Aeschylus: Biography, Famous Plays, and Achievements
Aeschylus’ contribution to theatre
Aeschylus’ over 90 plays had a profound impact on the way tragedy was written in Greece. Prior to him, dramatists used only one actor in tragedy. The actor, also known the protagonist or the first actor, would then communicated with a chorus, who in turn engaged in static recitation and responded to the play with song and dance. The actor had to take on different roles by changing costumes and masks. Although quite popular, those kinds of arrangements imposed a bit of limitations as few possibilities for dialogue existed.
The dramatist Aeschylus realized that he could overcome that limitation by introducing a second actor. Known in some cases as the deuteragonist, the second actor offered more possibilities for dialogue and the creation of tension in the play. What this meant was that the second actor could converse with the chorus, enabling the plot to have more variety.
For the varied role actors played, Greek philosopher and scientist Aristotle was full of praises for Aeschylus, praising him for reducing the role of the chorus and turning the plot into the leading actor.
Ancient Greek tragedian Aeschylus was skilled at communicating themes of divine retribution, where the actors accepted punishments and rewards that are due them from the Greek gods, particularly from the goddess Nemesis, a deity whose role was to punish people for their hubris and insolent behavior.
In either 456 or 455 BCE, Aeschylus died at Gela, a town on the southern coast of Sicily, Italy. Following his death, a public funeral was held at Gela. In his honor, several dramatists performed at the event. Also, in the years that followed, his grave site turned into a pilgrimage destination for writers hoping to be inspired by the great Greek tragedy writer.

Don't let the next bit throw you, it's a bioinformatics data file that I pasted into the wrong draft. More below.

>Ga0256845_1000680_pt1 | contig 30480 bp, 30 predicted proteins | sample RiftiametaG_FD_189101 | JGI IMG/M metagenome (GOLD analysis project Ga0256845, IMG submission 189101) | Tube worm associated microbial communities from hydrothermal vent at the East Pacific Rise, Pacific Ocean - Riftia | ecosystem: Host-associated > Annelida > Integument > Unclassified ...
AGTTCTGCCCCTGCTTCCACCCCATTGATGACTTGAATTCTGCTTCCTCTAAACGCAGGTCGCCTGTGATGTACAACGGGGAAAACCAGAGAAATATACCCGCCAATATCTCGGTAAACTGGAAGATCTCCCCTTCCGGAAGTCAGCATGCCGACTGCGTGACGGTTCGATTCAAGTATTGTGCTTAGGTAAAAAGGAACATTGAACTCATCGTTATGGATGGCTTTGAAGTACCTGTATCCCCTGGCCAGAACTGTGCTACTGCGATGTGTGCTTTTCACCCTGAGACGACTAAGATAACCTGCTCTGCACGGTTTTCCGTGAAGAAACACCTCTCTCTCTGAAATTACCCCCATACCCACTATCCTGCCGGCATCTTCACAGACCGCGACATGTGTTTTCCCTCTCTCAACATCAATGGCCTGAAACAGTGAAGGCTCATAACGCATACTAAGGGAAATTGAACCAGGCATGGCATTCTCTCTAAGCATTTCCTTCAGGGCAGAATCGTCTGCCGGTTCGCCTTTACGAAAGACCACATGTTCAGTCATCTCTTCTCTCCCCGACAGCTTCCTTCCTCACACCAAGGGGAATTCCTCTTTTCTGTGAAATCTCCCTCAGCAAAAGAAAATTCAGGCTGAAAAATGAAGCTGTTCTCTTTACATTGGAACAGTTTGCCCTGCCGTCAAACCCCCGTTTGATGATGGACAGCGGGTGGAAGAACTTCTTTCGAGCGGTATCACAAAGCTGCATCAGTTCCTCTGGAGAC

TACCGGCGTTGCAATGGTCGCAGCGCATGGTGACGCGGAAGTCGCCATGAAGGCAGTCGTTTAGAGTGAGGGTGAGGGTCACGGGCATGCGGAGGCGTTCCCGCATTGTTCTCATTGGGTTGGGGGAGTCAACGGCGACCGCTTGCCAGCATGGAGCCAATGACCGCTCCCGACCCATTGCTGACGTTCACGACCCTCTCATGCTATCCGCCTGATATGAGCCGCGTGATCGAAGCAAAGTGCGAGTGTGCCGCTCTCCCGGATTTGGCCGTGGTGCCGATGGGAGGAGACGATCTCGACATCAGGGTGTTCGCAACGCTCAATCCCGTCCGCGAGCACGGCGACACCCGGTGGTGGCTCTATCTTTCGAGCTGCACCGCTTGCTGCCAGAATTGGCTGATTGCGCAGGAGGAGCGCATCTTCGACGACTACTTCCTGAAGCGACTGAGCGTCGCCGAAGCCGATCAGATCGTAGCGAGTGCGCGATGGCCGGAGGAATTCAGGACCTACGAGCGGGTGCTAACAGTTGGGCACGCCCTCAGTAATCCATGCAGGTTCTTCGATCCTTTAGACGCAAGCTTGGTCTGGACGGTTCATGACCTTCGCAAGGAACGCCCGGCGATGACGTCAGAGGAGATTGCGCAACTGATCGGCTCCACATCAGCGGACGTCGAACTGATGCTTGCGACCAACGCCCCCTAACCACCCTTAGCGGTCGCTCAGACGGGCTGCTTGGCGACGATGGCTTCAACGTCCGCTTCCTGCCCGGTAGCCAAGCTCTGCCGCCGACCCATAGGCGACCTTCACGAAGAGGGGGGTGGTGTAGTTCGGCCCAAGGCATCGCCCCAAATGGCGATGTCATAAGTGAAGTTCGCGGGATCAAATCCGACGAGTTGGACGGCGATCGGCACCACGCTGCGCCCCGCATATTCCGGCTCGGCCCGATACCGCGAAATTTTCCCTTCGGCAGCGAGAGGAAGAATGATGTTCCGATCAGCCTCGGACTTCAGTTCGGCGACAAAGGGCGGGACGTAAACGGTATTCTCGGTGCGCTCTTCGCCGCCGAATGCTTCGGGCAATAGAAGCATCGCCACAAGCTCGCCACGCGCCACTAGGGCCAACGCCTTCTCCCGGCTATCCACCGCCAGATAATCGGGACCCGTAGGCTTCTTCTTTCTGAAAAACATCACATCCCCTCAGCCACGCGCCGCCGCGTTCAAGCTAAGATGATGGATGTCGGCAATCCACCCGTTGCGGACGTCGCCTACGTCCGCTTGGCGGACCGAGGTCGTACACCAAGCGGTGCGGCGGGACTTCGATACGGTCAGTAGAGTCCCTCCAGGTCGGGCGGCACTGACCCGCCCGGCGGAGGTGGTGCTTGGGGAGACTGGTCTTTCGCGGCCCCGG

In the decades that followed his death, an uncorroborated story of the cause of his death made rounds. It was alleged that the Greek playwright was killed in an accident when an eagle dropped a tortoise on his head.
More Aeschylus Facts
The goal of ancient Greek tragedy writers such as Aeschylus, Euripides and Sophocles was to express in a vivid manner what ancient Greeks held most dearly. For his contribution to the tragedy genre, Aeschylus is generally considered the “Father of the tragedy”.
Two sons of his went on to attain reasonable heights in drama and playwright. Euphorion, one of his sons, even defeated the two other great Greek tragedians – Sophocles and Euripides – in a competition held in 431 BCE.
In the play Prometheus Bound, the “Father of Tragedy” Aeschylus describes the Greek Titan goddess Themis as the mother of the second generation Titan Prometheus, the god of fire and trickery. Also in Prometheus Bound, Aeschylus calls the Amazons ‘the unwed, flesh-devouring Amazons’.
According to Greek tragedian Aeschylus, Trojan princess Cassandra was given the power to see the future by the god of light and music Apollo. In exchange, Cassandra agreed to be the consort of Apollo, Greek god of light, music and poetry. However, she reneged on her promise, much to the frustration of Apollo. Therefore, Apollo cursed her. Cassandra would keep her ability to see the future, however, nobody would ever believe the prophecies that she make.
The Amazons were also called Antianeirai, which means ‘equivalent to men’. The famed ancient Greek author Aeschylus described them as Styganor – ‘those who loathe all men’.